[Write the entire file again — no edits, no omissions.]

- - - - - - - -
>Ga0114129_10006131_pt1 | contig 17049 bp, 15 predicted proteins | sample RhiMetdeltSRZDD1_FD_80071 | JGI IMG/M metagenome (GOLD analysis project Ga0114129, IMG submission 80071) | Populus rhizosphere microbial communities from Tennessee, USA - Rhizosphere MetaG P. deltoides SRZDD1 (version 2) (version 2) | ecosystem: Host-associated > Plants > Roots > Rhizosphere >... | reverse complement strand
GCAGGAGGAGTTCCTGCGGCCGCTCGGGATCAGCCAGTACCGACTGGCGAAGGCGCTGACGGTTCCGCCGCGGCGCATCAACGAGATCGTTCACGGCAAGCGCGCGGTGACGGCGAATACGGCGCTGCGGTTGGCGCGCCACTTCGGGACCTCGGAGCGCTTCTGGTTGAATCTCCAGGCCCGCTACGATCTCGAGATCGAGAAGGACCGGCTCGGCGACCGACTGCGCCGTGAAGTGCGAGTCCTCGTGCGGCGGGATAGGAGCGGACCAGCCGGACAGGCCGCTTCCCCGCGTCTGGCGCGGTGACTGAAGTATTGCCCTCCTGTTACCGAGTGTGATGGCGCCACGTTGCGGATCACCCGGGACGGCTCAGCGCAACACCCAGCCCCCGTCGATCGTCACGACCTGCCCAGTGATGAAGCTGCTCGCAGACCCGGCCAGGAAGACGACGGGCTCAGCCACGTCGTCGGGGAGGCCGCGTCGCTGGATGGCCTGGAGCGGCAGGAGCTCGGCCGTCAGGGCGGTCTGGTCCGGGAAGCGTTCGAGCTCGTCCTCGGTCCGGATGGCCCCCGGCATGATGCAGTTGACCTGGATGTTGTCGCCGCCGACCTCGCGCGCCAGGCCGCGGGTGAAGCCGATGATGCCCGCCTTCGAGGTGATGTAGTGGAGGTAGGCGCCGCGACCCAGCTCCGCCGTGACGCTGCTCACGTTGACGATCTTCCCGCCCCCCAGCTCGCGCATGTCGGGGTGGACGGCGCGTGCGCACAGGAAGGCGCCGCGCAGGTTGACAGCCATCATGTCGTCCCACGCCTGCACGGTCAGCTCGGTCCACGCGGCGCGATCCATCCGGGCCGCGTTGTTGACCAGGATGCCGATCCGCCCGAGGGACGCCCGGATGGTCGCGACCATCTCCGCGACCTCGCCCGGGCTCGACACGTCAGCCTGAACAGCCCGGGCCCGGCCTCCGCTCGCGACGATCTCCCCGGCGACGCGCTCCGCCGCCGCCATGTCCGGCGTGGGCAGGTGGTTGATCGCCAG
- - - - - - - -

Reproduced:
>Ga0114129_10006131_pt1 | contig 17049 bp, 15 predicted proteins | sample RhiMetdeltSRZDD1_FD_80071 | JGI IMG/M metagenome (GOLD analysis project Ga0114129, IMG submission 80071) | Populus rhizosphere microbial communities from Tennessee, USA - Rhizosphere MetaG P. deltoides SRZDD1 (version 2) (version 2) | ecosystem: Host-associated > Plants > Roots > Rhizosphere >... | reverse complement strand
GCAGGAGGAGTTCCTGCGGCCGCTCGGGATCAGCCAGTACCGACTGGCGAAGGCGCTGACGGTTCCGCCGCGGCGCATCAACGAGATCGTTCACGGCAAGCGCGCGGTGACGGCGAATACGGCGCTGCGGTTGGCGCGCCACTTCGGGACCTCGGAGCGCTTCTGGTTGAATCTCCAGGCCCGCTACGATCTCGAGATCGAGAAGGACCGGCTCGGCGACCGACTGCGCCGTGAAGTGCGAGTCCTCGTGCGGCGGGATAGGAGCGGACCAGCCGGACAGGCCGCTTCCCCGCGTCTGGCGCGGTGACTGAAGTATTGCCCTCCTGTTACCGAGTGTGATGGCGCCACGTTGCGGATCACCCGGGACGGCTCAGCGCAACACCCAGCCCCCGTCGATCGTCACGACCTGCCCAGTGATGAAGCTGCTCGCAGACCCGGCCAGGAAGACGACGGGCTCAGCCACGTCGTCGGGGAGGCCGCGTCGCTGGATGGCCTGGAGCGGCAGGAGCTCGGCCGTCAGGGCGGTCTGGTCCGGGAAGCGTTCGAGCTCGTCCTCGGTCCGGATGGCCCCCGGCATGATGCAGTTGACCTGGATGTTGTCGCCGCCGACCTCGCGCGCCAGGCCGCGGGTGAAGCCGATGATGCCCGCCTTCGAGGTGATGTAGTGGAGGTAGGCGCCGCGACCCAGCTCCGCCGTGACGCTGCTCACGTTGACGATCTTCCCGCCCCCCAGCTCGCGCATGTCGGGGTGGACGGCGCGTGCGCACAGGAAGGCGCCGCGCAGGTTGACAGCCATCATGTCGTCCCACGCCTGCACGGTCAGCTCGGTCCACGCGGCGCGATCCATCCGGGCCGCGTTGTTGACCAGGATGCCGATCCGCCCGAGGGACGCCCGGATGGTCGCGACCATCTCCGCGACCTCGCCCGGGCTCGACACGTCAGCCTGAACAGCCCGGGCCCGGCCTCCGCTCGCGACGATCTCCCCGGCGACGCGCTCCGCCGCCGCCATGTCCGGCGTGGGCAGGTGGTTGATCGCCAG